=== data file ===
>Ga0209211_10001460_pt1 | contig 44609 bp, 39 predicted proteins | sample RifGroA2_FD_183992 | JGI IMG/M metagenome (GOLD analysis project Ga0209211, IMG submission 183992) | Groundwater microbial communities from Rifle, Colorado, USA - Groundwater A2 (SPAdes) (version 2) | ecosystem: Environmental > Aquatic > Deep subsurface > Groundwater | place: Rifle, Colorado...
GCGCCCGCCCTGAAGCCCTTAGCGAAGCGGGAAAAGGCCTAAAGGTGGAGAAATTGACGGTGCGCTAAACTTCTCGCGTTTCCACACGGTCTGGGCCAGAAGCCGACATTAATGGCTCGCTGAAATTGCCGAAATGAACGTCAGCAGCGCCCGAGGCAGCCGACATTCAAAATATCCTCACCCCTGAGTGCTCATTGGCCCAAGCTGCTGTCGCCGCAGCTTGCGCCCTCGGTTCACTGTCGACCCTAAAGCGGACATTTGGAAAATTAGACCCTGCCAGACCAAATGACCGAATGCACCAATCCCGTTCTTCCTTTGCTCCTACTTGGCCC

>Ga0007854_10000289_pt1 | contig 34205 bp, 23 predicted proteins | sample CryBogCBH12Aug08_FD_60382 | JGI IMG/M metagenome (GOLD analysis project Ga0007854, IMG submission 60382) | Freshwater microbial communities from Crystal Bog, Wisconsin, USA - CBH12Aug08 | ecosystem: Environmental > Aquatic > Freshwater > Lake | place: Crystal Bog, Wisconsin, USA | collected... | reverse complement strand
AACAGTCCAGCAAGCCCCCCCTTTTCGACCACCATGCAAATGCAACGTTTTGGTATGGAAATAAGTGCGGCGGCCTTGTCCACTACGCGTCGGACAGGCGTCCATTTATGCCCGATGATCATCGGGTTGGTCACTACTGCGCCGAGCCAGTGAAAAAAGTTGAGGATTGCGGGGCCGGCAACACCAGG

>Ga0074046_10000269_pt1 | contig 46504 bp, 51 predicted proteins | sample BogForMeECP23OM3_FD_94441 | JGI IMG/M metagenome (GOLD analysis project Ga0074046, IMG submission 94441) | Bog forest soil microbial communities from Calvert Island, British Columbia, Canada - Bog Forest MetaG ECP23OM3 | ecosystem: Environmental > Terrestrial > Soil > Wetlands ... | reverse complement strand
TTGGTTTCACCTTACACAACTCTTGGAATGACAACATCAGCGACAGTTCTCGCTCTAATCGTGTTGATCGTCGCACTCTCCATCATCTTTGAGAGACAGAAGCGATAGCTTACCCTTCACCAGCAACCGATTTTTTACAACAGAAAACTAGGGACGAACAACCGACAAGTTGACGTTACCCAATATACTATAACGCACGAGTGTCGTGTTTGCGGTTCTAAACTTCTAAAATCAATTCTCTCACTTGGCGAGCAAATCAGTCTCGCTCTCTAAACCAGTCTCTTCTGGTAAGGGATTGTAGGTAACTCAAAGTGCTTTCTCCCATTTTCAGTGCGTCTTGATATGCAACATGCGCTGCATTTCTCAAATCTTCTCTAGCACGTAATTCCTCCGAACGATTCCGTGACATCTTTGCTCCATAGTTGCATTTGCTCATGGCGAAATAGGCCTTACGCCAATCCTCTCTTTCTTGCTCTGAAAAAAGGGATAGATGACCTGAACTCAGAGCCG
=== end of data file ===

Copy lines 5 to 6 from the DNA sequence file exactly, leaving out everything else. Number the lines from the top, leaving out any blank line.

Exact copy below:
>Ga0074046_10000269_pt1 | contig 46504 bp, 51 predicted proteins | sample BogForMeECP23OM3_FD_94441 | JGI IMG/M metagenome (GOLD analysis project Ga0074046, IMG submission 94441) | Bog forest soil microbial communities from Calvert Island, British Columbia, Canada - Bog Forest MetaG ECP23OM3 | ecosystem: Environmental > Terrestrial > Soil > Wetlands ... | reverse complement strand
TTGGTTTCACCTTACACAACTCTTGGAATGACAACATCAGCGACAGTTCTCGCTCTAATCGTGTTGATCGTCGCACTCTCCATCATCTTTGAGAGACAGAAGCGATAGCTTACCCTTCACCAGCAACCGATTTTTTACAACAGAAAACTAGGGACGAACAACCGACAAGTTGACGTTACCCAATATACTATAACGCACGAGTGTCGTGTTTGCGGTTCTAAACTTCTAAAATCAATTCTCTCACTTGGCGAGCAAATCAGTCTCGCTCTCTAAACCAGTCTCTTCTGGTAAGGGATTGTAGGTAACTCAAAGTGCTTTCTCCCATTTTCAGTGCGTCTTGATATGCAACATGCGCTGCATTTCTCAAATCTTCTCTAGCACGTAATTCCTCCGAACGATTCCGTGACATCTTTGCTCCATAGTTGCATTTGCTCATGGCGAAATAGGCCTTACGCCAATCCTCTCTTTCTTGCTCTGAAAAAAGGGATAGATGACCTGAACTCAGAGCCG